Here is a youtube video link to Moviedrome presenter Alex Cox’s intro to Carrie

Here is a youtube video link to the film’s original theatrical trailer

Moviedrome Mondays: What Have I Done to Deserve This? (1984)

I have posted a youtube video link below to Moviedrome presenter Alex Cox’s introduction to acclaimed Spanish filmmaker Pedro Almodovar’s 1984 black comedy-drama What Have I Done to Deserve This?. Readers can also read Cox’s intro transcript here. The episode’s original airdate was September 20, 1993 (read here). Not much I can add here except to say that Cox’s thoughts on Spanish cinema in general is truly fascinating. As for myself, I have always been a huge fan of director/writer Pedro Almodovar’s films and while I would not rank What Have I Done to Deserve This? as high as some of his later works (Pain and Glory, Talk to Her and All About My Mother), it is still a great film nonetheless. If any of you readers are interested, here is a link to my favorite Pedro Almodovar films (read here).

Here is a youtube video link to Moviedrome presenter Alex Cox’s intro to What Have I Done to Deserve This?

Here is another youtube video link to Moviedrome presenter Alex Cox’s intro to What Have I Done to Deserve This?

Since I could not find a youtube video link to the film’s original theatrical trailer, click here to see some youtube video links featuring one or two scenes of the film

Moviedrome Mondays: Requiescant (1967)

Since I could not find a youtube video link of Moviedrome presenter Alex Cox introducing director Carlo Lizzani’s 1967 spaghetti western Requiescant, readers will have to rely on Cox’s intro transcript here. The episode’s original airdate was September 6, 1993 (read here). Not much to add here except to say that I agree with every single word of praise that Cox lavishes on this genuine spaghetti western gem.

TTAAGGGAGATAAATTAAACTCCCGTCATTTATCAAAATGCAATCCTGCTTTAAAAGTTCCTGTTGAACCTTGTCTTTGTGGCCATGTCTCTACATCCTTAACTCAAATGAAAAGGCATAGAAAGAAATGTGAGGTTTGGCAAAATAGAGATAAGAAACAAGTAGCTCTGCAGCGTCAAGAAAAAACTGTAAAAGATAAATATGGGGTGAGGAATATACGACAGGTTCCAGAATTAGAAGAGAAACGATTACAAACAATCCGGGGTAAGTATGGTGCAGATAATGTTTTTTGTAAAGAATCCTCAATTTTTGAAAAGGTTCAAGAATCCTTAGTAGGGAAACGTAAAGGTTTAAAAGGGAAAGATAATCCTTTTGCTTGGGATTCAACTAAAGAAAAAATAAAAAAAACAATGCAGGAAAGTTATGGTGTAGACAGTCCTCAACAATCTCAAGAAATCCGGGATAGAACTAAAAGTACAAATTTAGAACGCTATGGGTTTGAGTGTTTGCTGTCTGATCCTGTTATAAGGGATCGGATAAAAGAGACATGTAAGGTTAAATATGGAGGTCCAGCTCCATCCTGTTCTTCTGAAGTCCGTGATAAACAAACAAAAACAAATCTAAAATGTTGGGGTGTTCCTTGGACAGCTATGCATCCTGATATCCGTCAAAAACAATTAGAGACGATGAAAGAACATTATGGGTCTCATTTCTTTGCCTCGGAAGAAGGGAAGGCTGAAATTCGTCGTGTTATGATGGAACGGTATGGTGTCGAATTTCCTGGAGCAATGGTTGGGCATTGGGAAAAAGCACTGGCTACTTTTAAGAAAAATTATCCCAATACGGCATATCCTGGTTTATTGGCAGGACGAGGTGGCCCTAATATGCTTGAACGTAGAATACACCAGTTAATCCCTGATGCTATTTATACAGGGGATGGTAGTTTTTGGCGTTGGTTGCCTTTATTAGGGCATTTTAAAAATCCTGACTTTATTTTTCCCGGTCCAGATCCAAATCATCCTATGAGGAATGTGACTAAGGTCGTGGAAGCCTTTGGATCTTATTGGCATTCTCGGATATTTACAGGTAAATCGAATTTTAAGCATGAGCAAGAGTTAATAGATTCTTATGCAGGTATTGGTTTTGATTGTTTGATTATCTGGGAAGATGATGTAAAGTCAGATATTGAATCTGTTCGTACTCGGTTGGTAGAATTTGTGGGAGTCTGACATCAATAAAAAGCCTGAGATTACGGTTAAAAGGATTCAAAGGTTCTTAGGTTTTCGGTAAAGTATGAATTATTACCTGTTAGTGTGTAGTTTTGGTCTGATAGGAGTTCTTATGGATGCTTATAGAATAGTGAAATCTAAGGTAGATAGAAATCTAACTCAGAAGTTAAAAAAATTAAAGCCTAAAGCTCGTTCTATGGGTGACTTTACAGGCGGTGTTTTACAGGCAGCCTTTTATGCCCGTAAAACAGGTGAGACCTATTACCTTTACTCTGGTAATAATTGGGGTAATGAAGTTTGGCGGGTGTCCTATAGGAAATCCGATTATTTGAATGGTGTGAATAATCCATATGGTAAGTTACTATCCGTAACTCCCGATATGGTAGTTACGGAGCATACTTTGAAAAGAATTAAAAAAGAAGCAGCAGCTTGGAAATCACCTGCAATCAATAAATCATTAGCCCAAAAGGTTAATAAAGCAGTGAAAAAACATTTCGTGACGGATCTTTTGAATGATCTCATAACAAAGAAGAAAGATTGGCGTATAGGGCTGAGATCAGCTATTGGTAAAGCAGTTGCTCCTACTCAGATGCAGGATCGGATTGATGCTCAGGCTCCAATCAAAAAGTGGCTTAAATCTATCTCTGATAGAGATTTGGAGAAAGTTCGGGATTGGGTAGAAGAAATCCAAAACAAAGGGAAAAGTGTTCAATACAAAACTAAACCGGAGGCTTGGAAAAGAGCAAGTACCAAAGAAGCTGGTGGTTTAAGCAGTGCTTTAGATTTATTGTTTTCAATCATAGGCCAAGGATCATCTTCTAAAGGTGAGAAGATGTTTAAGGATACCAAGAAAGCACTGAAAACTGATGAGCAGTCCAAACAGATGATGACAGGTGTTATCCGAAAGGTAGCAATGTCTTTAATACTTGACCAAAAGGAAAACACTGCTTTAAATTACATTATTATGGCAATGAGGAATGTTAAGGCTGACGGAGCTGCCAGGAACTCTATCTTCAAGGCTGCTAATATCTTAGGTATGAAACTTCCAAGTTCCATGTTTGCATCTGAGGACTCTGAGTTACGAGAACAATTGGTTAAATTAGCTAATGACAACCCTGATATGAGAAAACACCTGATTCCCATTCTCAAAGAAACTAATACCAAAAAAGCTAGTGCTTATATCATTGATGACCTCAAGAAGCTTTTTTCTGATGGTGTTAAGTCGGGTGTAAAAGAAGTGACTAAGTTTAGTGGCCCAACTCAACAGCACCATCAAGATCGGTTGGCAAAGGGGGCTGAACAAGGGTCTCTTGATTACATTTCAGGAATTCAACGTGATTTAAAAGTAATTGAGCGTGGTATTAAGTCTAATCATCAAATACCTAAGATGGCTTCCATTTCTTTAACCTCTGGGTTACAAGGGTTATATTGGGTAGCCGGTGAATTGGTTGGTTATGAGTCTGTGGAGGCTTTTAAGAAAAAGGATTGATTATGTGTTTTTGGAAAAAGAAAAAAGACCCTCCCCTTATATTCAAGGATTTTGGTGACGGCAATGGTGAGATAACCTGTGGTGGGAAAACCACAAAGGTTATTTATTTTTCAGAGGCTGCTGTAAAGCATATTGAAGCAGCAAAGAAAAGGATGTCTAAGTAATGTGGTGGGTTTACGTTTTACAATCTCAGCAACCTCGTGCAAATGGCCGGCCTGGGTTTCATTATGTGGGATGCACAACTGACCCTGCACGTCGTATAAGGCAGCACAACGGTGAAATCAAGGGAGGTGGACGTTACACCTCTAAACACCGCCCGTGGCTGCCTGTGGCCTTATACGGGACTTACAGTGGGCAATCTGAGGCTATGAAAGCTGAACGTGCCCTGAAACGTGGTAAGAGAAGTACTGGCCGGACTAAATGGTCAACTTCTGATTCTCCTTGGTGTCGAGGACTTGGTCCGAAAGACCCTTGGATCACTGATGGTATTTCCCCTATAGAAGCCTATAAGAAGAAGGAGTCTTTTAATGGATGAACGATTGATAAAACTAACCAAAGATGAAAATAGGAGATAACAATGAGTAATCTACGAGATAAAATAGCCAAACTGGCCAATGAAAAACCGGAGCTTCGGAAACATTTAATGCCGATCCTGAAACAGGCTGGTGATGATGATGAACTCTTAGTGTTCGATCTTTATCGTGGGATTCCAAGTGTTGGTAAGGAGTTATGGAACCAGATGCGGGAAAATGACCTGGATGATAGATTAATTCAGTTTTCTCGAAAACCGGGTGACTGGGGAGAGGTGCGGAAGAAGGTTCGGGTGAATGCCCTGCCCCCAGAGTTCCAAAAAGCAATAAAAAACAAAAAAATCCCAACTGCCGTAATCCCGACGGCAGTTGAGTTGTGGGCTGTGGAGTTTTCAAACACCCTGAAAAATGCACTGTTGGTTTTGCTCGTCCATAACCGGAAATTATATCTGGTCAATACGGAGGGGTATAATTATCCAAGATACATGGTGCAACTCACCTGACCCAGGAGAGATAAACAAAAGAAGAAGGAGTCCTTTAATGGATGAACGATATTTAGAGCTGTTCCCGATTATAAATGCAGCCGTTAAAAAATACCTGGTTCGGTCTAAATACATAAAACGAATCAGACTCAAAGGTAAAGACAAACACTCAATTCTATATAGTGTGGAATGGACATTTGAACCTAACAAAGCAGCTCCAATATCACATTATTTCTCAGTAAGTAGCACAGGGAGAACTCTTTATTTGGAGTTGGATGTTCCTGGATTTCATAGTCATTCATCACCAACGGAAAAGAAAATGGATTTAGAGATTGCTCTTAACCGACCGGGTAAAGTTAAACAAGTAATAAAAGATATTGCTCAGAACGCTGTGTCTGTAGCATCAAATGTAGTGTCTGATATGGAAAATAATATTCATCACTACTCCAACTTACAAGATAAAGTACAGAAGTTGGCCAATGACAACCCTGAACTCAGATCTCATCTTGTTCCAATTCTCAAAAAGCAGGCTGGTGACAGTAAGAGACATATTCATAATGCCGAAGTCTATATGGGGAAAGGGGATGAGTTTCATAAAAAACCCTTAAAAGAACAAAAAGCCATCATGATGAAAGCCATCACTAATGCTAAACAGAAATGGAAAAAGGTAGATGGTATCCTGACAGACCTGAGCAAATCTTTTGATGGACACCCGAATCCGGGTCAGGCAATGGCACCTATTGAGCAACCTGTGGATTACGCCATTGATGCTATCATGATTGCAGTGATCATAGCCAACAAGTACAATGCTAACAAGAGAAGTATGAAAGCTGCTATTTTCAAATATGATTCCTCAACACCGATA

Here is a youtube video link to the film’s original theatrical trailer

Here is a Spaghetti Western Database (SWDb) link to Alex Cox’s 20 favorite ones in the sub-genre (NOTE: Once again, I have seen most, but not all of these titles)

Here is a link to a 2009 Guardian Article in which Cox picks his 10 favorite on-screen exits from the sub-genre

Here is an Amazon link to learn more about Cox’s take on the spaghetti western in his 2009 book 10,000 Ways to Die: A Director’s Take on the Spaghetti Western

Moviedrome Mondays: Face to Face (1967)

Since I could not find a youtube video link of Moviedrome presenter Alex Cox introducing director Sergio Sollima’s 1967 spaghetti western Face to Face, readers will have to rely on Cox’s intro transcript here. The episode’s original airdate was August 29, 1993 (read here). While 1966’s The Big Gundown still ranks as my number one favorite of Sollima’s spaghetti westerns, Face to Face, not to mention Run, Man, Run! made the following year, prove to be every bit as electrifying. Speaking of which, it has been alleged that Sollima considered Face to Face to be his personal favorite of the bunch (read here). If any of you readers are interested, here is a link to my favorite Sergio Sollima films (read here).